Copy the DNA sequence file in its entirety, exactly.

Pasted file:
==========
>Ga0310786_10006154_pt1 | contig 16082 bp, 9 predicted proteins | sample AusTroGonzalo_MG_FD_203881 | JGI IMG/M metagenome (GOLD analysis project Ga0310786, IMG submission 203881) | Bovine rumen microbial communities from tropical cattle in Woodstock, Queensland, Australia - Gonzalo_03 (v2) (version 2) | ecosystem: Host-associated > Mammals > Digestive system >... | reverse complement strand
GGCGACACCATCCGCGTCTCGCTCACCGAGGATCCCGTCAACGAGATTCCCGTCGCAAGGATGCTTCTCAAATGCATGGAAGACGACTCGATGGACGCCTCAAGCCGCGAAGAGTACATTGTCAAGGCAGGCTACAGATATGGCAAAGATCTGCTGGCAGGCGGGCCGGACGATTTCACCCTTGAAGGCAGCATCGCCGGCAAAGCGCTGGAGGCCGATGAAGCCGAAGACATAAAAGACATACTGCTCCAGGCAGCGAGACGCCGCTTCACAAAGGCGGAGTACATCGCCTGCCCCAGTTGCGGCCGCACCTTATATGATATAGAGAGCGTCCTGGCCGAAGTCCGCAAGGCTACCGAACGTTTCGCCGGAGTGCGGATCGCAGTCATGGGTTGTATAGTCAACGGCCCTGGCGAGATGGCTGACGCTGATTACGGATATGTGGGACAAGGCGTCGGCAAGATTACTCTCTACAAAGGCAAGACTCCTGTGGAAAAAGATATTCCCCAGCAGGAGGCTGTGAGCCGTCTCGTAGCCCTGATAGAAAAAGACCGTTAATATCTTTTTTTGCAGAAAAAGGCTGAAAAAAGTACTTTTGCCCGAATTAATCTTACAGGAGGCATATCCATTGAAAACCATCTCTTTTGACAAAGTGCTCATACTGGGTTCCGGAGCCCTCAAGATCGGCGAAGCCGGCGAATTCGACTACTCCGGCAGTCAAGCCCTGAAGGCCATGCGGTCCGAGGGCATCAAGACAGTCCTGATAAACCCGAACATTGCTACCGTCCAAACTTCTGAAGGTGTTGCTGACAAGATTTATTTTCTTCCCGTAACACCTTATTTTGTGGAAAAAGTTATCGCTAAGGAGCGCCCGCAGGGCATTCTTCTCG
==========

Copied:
>Ga0310786_10006154_pt1 | contig 16082 bp, 9 predicted proteins | sample AusTroGonzalo_MG_FD_203881 | JGI IMG/M metagenome (GOLD analysis project Ga0310786, IMG submission 203881) | Bovine rumen microbial communities from tropical cattle in Woodstock, Queensland, Australia - Gonzalo_03 (v2) (version 2) | ecosystem: Host-associated > Mammals > Digestive system >... | reverse complement strand
GGCGACACCATCCGCGTCTCGCTCACCGAGGATCCCGTCAACGAGATTCCCGTCGCAAGGATGCTTCTCAAATGCATGGAAGACGACTCGATGGACGCCTCAAGCCGCGAAGAGTACATTGTCAAGGCAGGCTACAGATATGGCAAAGATCTGCTGGCAGGCGGGCCGGACGATTTCACCCTTGAAGGCAGCATCGCCGGCAAAGCGCTGGAGGCCGATGAAGCCGAAGACATAAAAGACATACTGCTCCAGGCAGCGAGACGCCGCTTCACAAAGGCGGAGTACATCGCCTGCCCCAGTTGCGGCCGCACCTTATATGATATAGAGAGCGTCCTGGCCGAAGTCCGCAAGGCTACCGAACGTTTCGCCGGAGTGCGGATCGCAGTCATGGGTTGTATAGTCAACGGCCCTGGCGAGATGGCTGACGCTGATTACGGATATGTGGGACAAGGCGTCGGCAAGATTACTCTCTACAAAGGCAAGACTCCTGTGGAAAAAGATATTCCCCAGCAGGAGGCTGTGAGCCGTCTCGTAGCCCTGATAGAAAAAGACCGTTAATATCTTTTTTTGCAGAAAAAGGCTGAAAAAAGTACTTTTGCCCGAATTAATCTTACAGGAGGCATATCCATTGAAAACCATCTCTTTTGACAAAGTGCTCATACTGGGTTCCGGAGCCCTCAAGATCGGCGAAGCCGGCGAATTCGACTACTCCGGCAGTCAAGCCCTGAAGGCCATGCGGTCCGAGGGCATCAAGACAGTCCTGATAAACCCGAACATTGCTACCGTCCAAACTTCTGAAGGTGTTGCTGACAAGATTTATTTTCTTCCCGTAACACCTTATTTTGTGGAAAAAGTTATCGCTAAGGAGCGCCCGCAGGGCATTCTTCTCG